SLJ contributing editor Rocco Staino and children’s book expert Anita Silvey at the Eric Carle Honors Gala in New York City on September 20. The Eric Carle Museum of Picture Book Art honors several authors and illustrators every year.

Pick of the Day: The Fairy Ring, Or Elsie and Frances Fool the World (CD)

The Fairy Ring, Or Elsie and Frances Fool the World. By Mary Losure. 2 CDs. 2:26 hrs. Brilliance Audio. 2012. ISBN 978-1-4558-5194-2. $49.97.
Gr 4-8–This is the true tale of Elsie Wright, 15, and Frances Griffith, 9, who concocted a fairy hoax in the early 1900s that grew well beyond their expectations. Tired of being teased by their parents for their stories, Elsie painted and then cut out detailed illustrations of fairies. The girls photographed the “fairies” with themselves in the […]

All ages comics and manga for 9/26/12

Now that Fall is officially here, thoughts can now move toward the autumn holidays, with Halloween coming up first! Bongo Comics has the yearly tradition of the Simpsons Treehouse of Horror, with the new issue coming out this week. Archie Comics has the gang going to an “old-fashioned” Halloween party. Find out what that means […]

Pitch Perfect—and a Roundup of Reads about Divas, Virtuosos, Rockers, and Other Music Mavens

Perfectly pitched to fans of TV’s Glee and reality competition shows such as American Idol, The Voice, and X Factor, this musical comedy from Universal Studios opens nationally on October 5. Set in the fascinating—and surprisingly bodacious—world of collegiate a cappella singing, Pitch Perfect (PG-13) harmonizes crowd-pleasing acoustic production numbers with plenty of sassy and brassy girl-power attitude and ribald humor (hence the tagline—“Get Pitch Slapped”). The film is inspired by Mickey Rapkin’s nonfiction title, Pitch Perfect (Gotham, 2008; Gr 10 Up), which has been re-issued with an eye-catching movie-poster cover.

School Librarian Lisa Von Drasek Leaves Bank Street to Head the Kerlan Collection in MN

Lisa Von Drasek, a children’s librarian at the Bank Street College of Education and director of its Center for Children’s Literature, has taken a job as curator at the University of Minnesota’s Children’s Literature Research Collections.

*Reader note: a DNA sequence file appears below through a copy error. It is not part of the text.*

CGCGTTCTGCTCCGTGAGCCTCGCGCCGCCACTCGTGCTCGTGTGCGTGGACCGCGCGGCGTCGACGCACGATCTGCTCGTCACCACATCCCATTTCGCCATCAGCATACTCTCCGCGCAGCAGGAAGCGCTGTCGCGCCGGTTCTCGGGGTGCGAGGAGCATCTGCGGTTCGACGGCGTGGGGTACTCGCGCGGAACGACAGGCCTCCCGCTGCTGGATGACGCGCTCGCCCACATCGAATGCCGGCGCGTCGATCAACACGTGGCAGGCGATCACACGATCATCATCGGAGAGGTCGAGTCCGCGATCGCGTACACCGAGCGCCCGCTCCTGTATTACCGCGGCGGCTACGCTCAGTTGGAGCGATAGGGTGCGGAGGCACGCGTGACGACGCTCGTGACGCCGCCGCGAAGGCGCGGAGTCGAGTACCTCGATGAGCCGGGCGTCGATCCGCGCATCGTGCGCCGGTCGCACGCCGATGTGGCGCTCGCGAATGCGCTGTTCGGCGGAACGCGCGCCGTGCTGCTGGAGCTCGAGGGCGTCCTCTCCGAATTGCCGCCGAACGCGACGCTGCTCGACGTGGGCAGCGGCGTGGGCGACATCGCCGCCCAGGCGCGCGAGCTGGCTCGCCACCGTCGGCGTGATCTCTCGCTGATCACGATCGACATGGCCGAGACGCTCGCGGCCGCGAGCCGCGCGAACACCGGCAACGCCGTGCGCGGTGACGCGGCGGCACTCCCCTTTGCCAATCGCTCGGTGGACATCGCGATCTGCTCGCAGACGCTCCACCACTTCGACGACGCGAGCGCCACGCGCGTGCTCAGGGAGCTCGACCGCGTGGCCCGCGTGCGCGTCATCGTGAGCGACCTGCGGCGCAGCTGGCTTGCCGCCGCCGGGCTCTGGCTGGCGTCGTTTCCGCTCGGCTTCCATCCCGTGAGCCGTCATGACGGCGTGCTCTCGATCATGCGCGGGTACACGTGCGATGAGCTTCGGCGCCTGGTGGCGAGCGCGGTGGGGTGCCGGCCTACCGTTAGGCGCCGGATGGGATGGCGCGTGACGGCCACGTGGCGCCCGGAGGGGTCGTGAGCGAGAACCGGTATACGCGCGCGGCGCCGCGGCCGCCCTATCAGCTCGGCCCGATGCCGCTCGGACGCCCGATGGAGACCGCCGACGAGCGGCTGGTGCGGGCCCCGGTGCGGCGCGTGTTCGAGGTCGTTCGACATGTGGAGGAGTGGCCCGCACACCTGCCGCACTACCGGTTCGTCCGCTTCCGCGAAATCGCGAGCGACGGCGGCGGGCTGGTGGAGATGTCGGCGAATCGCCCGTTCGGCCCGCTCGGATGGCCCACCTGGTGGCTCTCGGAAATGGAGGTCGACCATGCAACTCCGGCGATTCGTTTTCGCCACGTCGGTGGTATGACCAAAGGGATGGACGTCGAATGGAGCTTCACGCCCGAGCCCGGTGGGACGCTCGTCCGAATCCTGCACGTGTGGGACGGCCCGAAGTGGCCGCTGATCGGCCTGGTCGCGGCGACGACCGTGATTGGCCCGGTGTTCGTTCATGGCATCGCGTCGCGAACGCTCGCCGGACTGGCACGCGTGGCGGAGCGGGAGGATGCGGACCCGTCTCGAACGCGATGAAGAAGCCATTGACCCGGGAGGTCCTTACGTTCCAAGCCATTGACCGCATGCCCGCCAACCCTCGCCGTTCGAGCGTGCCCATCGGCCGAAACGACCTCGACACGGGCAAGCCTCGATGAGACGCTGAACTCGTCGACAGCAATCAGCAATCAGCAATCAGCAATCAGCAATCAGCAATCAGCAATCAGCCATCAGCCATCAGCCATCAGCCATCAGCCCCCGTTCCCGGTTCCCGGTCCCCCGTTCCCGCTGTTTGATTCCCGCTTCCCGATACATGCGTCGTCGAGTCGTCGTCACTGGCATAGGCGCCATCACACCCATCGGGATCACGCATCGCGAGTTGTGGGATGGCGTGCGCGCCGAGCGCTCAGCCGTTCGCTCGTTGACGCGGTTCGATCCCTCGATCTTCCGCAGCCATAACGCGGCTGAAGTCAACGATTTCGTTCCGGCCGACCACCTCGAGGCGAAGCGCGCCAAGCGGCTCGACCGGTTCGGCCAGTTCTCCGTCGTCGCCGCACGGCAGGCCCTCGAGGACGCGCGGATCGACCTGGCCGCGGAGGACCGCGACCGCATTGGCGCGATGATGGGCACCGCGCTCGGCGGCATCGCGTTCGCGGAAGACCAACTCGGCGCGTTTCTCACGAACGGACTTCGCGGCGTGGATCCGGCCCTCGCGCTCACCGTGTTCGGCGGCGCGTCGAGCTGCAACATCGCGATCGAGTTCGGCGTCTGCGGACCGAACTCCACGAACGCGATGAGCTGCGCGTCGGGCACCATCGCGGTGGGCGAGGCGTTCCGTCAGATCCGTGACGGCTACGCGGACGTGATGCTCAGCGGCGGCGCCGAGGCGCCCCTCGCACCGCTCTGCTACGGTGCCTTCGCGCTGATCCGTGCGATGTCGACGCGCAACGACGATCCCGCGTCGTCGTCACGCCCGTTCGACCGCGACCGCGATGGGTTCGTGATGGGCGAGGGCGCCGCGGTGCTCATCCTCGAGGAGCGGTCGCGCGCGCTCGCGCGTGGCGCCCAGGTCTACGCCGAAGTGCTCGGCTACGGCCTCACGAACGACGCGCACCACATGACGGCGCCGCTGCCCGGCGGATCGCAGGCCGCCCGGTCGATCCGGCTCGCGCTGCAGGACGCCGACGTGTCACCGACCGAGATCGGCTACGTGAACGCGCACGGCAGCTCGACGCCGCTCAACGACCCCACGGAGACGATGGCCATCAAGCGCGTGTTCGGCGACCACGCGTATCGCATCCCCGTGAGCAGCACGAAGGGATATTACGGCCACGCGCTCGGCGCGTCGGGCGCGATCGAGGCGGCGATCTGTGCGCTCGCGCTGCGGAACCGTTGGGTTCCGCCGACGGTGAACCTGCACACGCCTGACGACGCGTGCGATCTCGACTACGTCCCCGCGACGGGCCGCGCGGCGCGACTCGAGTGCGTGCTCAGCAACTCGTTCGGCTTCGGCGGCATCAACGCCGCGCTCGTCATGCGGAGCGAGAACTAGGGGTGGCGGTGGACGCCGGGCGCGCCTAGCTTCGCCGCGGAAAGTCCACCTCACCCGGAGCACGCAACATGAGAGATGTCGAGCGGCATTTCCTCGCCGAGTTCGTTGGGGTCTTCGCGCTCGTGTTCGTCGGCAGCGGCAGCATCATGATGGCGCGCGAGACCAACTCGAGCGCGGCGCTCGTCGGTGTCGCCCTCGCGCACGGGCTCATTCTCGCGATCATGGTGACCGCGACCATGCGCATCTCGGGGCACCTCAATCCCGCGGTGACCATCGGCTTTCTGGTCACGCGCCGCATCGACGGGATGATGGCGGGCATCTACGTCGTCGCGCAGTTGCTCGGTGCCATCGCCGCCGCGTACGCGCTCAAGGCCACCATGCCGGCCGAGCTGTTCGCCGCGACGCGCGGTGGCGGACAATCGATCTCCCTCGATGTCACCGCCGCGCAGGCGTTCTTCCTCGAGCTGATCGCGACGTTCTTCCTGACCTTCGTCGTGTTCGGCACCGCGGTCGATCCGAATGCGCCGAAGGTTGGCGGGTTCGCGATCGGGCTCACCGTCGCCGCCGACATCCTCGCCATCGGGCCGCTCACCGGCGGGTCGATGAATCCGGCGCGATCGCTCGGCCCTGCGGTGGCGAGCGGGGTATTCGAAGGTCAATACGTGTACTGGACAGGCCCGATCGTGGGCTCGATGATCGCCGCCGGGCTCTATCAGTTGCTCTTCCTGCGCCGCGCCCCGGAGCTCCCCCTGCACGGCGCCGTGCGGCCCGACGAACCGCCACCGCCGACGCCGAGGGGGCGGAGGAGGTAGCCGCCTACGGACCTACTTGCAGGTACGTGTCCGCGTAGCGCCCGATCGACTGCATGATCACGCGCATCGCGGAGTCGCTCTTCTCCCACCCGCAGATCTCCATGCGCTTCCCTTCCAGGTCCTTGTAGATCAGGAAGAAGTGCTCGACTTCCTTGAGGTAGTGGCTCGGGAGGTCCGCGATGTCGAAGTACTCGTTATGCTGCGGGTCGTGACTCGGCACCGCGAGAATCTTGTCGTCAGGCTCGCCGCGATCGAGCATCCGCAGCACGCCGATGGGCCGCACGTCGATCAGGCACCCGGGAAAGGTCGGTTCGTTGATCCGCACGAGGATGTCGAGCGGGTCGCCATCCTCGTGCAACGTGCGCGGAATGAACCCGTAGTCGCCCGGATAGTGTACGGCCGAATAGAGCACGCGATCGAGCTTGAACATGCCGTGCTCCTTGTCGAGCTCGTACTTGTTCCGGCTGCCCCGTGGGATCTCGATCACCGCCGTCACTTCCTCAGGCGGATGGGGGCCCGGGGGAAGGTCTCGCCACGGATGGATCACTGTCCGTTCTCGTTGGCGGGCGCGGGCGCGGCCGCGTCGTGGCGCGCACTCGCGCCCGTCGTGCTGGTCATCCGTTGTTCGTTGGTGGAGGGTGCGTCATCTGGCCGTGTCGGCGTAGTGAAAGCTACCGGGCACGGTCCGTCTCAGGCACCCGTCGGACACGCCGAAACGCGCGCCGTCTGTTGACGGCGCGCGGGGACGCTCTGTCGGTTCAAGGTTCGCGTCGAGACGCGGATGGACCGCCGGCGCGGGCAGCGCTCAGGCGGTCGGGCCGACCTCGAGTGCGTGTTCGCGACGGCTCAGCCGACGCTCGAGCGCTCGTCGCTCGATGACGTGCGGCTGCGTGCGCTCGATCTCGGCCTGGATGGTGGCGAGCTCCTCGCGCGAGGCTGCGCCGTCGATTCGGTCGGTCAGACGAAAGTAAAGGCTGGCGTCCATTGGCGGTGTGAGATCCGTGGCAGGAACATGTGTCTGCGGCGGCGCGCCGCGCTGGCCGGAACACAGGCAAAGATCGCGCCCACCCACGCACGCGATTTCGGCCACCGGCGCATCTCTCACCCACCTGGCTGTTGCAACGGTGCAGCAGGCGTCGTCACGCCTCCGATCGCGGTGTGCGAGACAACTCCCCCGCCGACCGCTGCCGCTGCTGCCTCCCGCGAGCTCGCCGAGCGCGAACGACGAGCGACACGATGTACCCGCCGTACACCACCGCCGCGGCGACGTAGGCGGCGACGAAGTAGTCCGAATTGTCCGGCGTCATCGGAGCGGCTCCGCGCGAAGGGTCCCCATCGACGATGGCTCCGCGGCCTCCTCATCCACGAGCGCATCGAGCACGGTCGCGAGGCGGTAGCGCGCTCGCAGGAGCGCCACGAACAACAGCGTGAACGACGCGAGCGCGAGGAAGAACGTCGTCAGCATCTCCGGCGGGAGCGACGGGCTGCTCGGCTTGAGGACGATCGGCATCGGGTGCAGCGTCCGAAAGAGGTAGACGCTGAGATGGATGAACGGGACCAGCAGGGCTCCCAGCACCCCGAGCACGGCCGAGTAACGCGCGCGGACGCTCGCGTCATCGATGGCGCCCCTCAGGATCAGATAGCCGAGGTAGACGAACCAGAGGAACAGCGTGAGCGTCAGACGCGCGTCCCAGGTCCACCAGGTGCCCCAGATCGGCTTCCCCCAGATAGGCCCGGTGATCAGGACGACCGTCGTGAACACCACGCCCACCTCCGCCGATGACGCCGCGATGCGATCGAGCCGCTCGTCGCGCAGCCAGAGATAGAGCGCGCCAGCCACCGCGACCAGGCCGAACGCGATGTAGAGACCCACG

Bill Moyers Joins ALA’s Banned Books Week Virtual Read Out

Award-winning journalist Bill Moyers has joined the American Library Association’s (ALA) Virtual Read Out campaign with a three-minute video on book banning and the dangers of censorship.

Thom speaks

Boston Globe-Horn Book Awards chair Thom Barthelmess talks to Nina and Jonathan over at Heavy Metal. Thom and his fellow judges (Lauren Adams and Megan Lambert) will be in town Friday for the Awards and Horn Book at Simmons Colloquium. I think it’s a lot more work being a BGHB judge than it was when […]

Touch and Go: Countdown to an Election

Given that this is the first U.S. presidential election since apps have made their way onto most electronic devices, you might think there would be dozens of worthwhile products available on the topic designed for students. Think again.

Sure, there are plenty of apps devoted to November’s election, there just aren’t that many that explain the process to those too young to cast a ballot. Those listed here should get the conversation rolling about how we elect a President and the men who have held that the office.

Romney Doesn’t Support Fed Dollars for Common Core

What can we expect if Mitt Romney’s elected the next president? More school choice, absolutely no federal money devoted to helping implement the Common Core Standards, and an A to F grading system for all K-12 schools.

One Breath Away

Heather Gudenkauf’s latest novel of suspense, about a nearly unspeakable subject, grabs the reader from page one. This is Gudenkauf’s third novel, after The Weight of Silence and These Things Hidden, both very successful. She has a fun article, “The Rules for Suspense Writing,” up on Publishers Weekly.
GUDENKAUF, Heather. One Breath Away. 370p. Harlequin. 2012. pap. […]